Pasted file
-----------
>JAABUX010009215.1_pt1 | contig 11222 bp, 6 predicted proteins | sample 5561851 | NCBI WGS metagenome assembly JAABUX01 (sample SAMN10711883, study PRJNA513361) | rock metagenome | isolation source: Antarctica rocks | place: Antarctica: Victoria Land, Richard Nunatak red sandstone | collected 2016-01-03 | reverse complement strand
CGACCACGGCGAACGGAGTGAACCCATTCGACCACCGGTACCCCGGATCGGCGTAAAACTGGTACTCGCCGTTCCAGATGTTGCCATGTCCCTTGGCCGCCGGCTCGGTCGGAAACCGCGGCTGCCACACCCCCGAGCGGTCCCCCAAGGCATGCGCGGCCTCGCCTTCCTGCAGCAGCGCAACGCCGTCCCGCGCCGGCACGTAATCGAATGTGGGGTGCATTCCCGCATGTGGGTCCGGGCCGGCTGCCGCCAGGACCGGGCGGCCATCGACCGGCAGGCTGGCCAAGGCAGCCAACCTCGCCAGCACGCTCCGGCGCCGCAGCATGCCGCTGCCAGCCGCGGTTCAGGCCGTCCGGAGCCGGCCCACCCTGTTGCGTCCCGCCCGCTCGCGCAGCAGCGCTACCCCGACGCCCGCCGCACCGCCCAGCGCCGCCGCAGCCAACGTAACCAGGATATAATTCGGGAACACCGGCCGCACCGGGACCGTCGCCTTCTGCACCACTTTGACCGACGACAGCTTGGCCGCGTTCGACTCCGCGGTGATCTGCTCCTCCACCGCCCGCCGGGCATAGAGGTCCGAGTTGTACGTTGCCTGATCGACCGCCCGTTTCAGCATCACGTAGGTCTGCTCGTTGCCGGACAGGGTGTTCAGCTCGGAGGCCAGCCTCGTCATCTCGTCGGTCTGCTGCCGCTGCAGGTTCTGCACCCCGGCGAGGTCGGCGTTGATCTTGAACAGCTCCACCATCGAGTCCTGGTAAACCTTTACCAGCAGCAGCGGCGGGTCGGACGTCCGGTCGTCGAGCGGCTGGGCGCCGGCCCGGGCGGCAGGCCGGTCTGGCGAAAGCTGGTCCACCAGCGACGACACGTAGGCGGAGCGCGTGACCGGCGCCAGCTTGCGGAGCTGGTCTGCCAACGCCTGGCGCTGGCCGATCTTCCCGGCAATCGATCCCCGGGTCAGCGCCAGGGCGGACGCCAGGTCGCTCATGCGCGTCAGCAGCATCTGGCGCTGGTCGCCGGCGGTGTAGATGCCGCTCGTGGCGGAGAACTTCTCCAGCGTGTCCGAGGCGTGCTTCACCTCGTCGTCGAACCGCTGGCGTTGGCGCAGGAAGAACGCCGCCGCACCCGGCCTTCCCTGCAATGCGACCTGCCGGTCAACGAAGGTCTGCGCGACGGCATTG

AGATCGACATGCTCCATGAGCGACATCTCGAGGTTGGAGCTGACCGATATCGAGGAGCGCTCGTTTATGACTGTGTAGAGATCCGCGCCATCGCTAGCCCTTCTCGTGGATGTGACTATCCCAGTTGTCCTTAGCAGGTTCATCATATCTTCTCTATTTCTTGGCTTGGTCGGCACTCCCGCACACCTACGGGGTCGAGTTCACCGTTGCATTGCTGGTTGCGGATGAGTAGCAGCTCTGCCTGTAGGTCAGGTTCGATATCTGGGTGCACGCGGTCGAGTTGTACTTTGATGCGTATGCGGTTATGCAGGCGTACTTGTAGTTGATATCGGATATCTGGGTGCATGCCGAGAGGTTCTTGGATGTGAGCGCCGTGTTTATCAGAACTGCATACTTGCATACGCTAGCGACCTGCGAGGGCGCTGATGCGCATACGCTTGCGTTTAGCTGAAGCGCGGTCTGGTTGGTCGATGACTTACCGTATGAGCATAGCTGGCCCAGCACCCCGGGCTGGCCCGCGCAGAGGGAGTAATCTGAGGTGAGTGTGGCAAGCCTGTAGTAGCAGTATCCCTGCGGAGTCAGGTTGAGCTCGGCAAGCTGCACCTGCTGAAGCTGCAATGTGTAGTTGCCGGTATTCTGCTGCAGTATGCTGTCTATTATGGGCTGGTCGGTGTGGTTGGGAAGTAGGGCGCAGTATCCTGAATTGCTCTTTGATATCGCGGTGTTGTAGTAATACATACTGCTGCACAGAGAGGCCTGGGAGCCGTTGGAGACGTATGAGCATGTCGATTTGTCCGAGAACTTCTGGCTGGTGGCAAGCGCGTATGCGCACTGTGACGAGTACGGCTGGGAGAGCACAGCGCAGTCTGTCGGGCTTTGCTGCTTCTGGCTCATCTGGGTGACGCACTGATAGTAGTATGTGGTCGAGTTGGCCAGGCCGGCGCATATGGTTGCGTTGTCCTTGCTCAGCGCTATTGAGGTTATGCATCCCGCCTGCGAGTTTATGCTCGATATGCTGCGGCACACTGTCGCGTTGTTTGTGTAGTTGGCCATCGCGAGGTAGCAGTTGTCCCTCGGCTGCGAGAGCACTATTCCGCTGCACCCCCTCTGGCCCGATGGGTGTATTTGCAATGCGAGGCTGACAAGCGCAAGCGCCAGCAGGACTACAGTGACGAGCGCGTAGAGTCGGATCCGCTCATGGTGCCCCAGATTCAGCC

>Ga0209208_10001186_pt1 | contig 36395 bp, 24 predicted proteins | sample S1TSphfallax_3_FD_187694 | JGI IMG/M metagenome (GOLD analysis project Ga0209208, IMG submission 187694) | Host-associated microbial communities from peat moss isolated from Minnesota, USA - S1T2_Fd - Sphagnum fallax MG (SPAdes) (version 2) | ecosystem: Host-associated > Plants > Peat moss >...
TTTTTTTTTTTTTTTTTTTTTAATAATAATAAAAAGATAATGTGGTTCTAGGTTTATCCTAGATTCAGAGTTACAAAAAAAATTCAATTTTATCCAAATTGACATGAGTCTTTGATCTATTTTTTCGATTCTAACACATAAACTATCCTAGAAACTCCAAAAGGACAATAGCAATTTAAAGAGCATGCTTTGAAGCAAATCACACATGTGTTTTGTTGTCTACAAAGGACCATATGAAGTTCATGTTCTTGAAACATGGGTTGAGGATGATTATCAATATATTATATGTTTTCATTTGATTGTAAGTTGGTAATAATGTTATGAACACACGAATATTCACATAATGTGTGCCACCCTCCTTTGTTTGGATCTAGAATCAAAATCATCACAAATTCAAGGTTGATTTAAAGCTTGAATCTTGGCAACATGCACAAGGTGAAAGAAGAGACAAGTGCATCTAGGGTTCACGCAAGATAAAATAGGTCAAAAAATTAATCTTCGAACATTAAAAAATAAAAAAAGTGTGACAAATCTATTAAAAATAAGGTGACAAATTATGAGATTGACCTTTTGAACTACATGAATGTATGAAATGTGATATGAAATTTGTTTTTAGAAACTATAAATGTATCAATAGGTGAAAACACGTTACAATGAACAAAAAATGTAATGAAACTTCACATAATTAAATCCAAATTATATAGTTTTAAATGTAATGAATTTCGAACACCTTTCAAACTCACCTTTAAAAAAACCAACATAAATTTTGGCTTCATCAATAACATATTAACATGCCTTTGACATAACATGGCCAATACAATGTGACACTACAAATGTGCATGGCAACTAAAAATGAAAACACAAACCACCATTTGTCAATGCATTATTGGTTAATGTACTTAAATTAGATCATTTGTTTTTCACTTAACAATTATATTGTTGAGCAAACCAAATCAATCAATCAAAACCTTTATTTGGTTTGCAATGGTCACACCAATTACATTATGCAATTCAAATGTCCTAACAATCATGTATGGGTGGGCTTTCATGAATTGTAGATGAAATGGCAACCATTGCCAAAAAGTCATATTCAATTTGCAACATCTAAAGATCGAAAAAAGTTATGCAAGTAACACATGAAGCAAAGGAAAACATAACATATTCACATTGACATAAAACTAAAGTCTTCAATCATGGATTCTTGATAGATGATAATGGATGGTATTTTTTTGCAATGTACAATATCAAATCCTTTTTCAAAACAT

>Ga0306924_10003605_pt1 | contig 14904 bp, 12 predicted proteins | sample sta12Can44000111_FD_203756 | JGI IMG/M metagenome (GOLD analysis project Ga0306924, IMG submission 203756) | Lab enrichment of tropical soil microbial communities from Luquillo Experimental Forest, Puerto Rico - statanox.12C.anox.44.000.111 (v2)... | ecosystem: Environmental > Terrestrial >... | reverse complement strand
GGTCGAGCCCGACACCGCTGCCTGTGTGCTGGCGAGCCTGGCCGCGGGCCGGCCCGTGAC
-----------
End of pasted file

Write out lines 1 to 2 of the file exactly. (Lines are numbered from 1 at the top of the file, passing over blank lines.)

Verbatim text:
>JAABUX010009215.1_pt1 | contig 11222 bp, 6 predicted proteins | sample 5561851 | NCBI WGS metagenome assembly JAABUX01 (sample SAMN10711883, study PRJNA513361) | rock metagenome | isolation source: Antarctica rocks | place: Antarctica: Victoria Land, Richard Nunatak red sandstone | collected 2016-01-03 | reverse complement strand
CGACCACGGCGAACGGAGTGAACCCATTCGACCACCGGTACCCCGGATCGGCGTAAAACTGGTACTCGCCGTTCCAGATGTTGCCATGTCCCTTGGCCGCCGGCTCGGTCGGAAACCGCGGCTGCCACACCCCCGAGCGGTCCCCCAAGGCATGCGCGGCCTCGCCTTCCTGCAGCAGCGCAACGCCGTCCCGCGCCGGCACGTAATCGAATGTGGGGTGCATTCCCGCATGTGGGTCCGGGCCGGCTGCCGCCAGGACCGGGCGGCCATCGACCGGCAGGCTGGCCAAGGCAGCCAACCTCGCCAGCACGCTCCGGCGCCGCAGCATGCCGCTGCCAGCCGCGGTTCAGGCCGTCCGGAGCCGGCCCACCCTGTTGCGTCCCGCCCGCTCGCGCAGCAGCGCTACCCCGACGCCCGCCGCACCGCCCAGCGCCGCCGCAGCCAACGTAACCAGGATATAATTCGGGAACACCGGCCGCACCGGGACCGTCGCCTTCTGCACCACTTTGACCGACGACAGCTTGGCCGCGTTCGACTCCGCGGTGATCTGCTCCTCCACCGCCCGCCGGGCATAGAGGTCCGAGTTGTACGTTGCCTGATCGACCGCCCGTTTCAGCATCACGTAGGTCTGCTCGTTGCCGGACAGGGTGTTCAGCTCGGAGGCCAGCCTCGTCATCTCGTCGGTCTGCTGCCGCTGCAGGTTCTGCACCCCGGCGAGGTCGGCGTTGATCTTGAACAGCTCCACCATCGAGTCCTGGTAAACCTTTACCAGCAGCAGCGGCGGGTCGGACGTCCGGTCGTCGAGCGGCTGGGCGCCGGCCCGGGCGGCAGGCCGGTCTGGCGAAAGCTGGTCCACCAGCGACGACACGTAGGCGGAGCGCGTGACCGGCGCCAGCTTGCGGAGCTGGTCTGCCAACGCCTGGCGCTGGCCGATCTTCCCGGCAATCGATCCCCGGGTCAGCGCCAGGGCGGACGCCAGGTCGCTCATGCGCGTCAGCAGCATCTGGCGCTGGTCGCCGGCGGTGTAGATGCCGCTCGTGGCGGAGAACTTCTCCAGCGTGTCCGAGGCGTGCTTCACCTCGTCGTCGAACCGCTGGCGTTGGCGCAGGAAGAACGCCGCCGCACCCGGCCTTCCCTGCAATGCGACCTGCCGGTCAACGAAGGTCTGCGCGACGGCATTG